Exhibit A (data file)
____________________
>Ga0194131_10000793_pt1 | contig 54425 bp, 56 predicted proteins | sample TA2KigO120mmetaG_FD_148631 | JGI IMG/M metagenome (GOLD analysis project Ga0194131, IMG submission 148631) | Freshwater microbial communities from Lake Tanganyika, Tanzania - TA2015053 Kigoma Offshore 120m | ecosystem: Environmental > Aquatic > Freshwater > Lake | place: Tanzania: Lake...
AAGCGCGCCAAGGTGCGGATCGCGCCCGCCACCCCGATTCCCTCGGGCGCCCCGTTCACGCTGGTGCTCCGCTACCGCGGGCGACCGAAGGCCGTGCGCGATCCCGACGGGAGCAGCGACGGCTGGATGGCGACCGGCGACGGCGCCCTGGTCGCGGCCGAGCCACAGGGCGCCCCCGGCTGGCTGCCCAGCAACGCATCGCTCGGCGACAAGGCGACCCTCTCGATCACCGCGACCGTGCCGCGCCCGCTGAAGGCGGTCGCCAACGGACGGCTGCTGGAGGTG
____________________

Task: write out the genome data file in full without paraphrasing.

>Ga0194131_10000793_pt1 | contig 54425 bp, 56 predicted proteins | sample TA2KigO120mmetaG_FD_148631 | JGI IMG/M metagenome (GOLD analysis project Ga0194131, IMG submission 148631) | Freshwater microbial communities from Lake Tanganyika, Tanzania - TA2015053 Kigoma Offshore 120m | ecosystem: Environmental > Aquatic > Freshwater > Lake | place: Tanzania: Lake...
AAGCGCGCCAAGGTGCGGATCGCGCCCGCCACCCCGATTCCCTCGGGCGCCCCGTTCACGCTGGTGCTCCGCTACCGCGGGCGACCGAAGGCCGTGCGCGATCCCGACGGGAGCAGCGACGGCTGGATGGCGACCGGCGACGGCGCCCTGGTCGCGGCCGAGCCACAGGGCGCCCCCGGCTGGCTGCCCAGCAACGCATCGCTCGGCGACAAGGCGACCCTCTCGATCACCGCGACCGTGCCGCGCCCGCTGAAGGCGGTCGCCAACGGACGGCTGCTGGAGGTG